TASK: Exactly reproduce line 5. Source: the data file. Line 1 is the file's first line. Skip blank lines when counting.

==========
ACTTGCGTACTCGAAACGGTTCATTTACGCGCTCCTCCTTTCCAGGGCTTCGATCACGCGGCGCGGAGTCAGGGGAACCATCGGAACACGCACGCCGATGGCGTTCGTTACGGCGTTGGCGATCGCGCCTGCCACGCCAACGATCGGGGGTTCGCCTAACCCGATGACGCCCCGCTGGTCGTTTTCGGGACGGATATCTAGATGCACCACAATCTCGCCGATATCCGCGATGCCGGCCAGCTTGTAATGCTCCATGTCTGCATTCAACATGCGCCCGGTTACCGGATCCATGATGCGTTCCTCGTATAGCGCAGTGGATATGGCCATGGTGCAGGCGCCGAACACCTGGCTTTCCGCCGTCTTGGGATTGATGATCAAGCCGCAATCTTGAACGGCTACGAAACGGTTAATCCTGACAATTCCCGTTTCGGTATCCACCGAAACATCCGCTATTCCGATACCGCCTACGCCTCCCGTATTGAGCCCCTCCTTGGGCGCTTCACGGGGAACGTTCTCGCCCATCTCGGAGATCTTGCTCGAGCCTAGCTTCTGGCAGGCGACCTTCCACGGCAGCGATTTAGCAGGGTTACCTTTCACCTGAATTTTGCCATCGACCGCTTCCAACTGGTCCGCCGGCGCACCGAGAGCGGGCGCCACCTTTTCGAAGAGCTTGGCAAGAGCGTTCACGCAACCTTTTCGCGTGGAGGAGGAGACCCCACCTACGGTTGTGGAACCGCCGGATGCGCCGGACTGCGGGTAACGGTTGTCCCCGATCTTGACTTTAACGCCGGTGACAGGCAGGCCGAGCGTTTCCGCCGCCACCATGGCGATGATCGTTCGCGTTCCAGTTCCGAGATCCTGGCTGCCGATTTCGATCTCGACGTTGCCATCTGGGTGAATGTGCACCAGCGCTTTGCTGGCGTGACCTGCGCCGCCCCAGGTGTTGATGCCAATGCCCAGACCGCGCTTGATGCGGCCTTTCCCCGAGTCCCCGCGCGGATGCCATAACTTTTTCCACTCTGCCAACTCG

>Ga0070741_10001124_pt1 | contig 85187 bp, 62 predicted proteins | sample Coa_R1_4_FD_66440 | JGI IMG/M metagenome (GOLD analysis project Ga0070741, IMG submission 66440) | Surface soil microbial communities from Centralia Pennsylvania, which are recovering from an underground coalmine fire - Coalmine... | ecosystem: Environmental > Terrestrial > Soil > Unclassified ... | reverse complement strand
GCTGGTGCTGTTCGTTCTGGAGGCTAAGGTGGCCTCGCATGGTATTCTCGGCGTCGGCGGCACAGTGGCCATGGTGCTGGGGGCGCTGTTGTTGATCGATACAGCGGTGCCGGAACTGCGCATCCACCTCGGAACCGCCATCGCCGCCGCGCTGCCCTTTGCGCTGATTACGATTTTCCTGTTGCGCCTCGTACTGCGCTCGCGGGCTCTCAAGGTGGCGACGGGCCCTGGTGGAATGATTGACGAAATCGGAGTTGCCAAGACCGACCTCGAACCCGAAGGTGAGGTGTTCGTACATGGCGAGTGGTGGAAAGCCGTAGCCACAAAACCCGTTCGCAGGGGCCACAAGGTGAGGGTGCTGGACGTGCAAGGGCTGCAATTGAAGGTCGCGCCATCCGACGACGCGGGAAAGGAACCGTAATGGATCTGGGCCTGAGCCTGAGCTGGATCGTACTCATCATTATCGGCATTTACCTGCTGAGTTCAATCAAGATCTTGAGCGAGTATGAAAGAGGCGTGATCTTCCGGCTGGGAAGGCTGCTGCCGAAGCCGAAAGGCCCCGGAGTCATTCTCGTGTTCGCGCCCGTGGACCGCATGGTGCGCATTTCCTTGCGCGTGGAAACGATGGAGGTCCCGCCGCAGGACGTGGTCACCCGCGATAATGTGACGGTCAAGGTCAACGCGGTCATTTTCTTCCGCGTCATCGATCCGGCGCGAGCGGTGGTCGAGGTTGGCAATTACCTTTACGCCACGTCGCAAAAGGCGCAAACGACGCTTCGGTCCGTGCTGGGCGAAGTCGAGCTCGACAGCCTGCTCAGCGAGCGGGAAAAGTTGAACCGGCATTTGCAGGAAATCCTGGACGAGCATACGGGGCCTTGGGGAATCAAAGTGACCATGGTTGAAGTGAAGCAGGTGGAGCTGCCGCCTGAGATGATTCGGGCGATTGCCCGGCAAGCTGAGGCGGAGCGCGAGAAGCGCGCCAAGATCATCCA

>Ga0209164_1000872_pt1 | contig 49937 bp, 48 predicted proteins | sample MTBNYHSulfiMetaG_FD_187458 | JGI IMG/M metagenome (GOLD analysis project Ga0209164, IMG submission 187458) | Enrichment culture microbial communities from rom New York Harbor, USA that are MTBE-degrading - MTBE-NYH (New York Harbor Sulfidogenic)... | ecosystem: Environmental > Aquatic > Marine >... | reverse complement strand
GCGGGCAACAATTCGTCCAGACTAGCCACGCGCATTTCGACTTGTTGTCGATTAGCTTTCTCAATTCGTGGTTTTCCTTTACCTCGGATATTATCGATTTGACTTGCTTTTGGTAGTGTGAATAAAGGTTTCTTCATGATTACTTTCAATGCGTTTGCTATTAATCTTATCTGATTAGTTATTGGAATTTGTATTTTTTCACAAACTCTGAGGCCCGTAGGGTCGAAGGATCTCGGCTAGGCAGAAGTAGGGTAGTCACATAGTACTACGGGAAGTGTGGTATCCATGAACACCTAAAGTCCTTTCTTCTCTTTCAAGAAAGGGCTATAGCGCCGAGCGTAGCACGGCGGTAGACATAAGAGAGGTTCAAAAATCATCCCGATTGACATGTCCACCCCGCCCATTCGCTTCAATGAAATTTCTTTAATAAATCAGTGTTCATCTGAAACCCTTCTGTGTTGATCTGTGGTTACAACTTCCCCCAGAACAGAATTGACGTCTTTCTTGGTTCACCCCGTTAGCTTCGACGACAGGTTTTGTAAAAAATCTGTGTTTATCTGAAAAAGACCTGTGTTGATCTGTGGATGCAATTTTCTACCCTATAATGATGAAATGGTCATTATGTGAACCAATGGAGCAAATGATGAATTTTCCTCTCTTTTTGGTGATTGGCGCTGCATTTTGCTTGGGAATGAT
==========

GCGGGCAACAATTCGTCCAGACTAGCCACGCGCATTTCGACTTGTTGTCGATTAGCTTTCTCAATTCGTGGTTTTCCTTTACCTCGGATATTATCGATTTGACTTGCTTTTGGTAGTGTGAATAAAGGTTTCTTCATGATTACTTTCAATGCGTTTGCTATTAATCTTATCTGATTAGTTATTGGAATTTGTATTTTTTCACAAACTCTGAGGCCCGTAGGGTCGAAGGATCTCGGCTAGGCAGAAGTAGGGTAGTCACATAGTACTACGGGAAGTGTGGTATCCATGAACACCTAAAGTCCTTTCTTCTCTTTCAAGAAAGGGCTATAGCGCCGAGCGTAGCACGGCGGTAGACATAAGAGAGGTTCAAAAATCATCCCGATTGACATGTCCACCCCGCCCATTCGCTTCAATGAAATTTCTTTAATAAATCAGTGTTCATCTGAAACCCTTCTGTGTTGATCTGTGGTTACAACTTCCCCCAGAACAGAATTGACGTCTTTCTTGGTTCACCCCGTTAGCTTCGACGACAGGTTTTGTAAAAAATCTGTGTTTATCTGAAAAAGACCTGTGTTGATCTGTGGATGCAATTTTCTACCCTATAATGATGAAATGGTCATTATGTGAACCAATGGAGCAAATGATGAATTTTCCTCTCTTTTTGGTGATTGGCGCTGCATTTTGCTTGGGAATGAT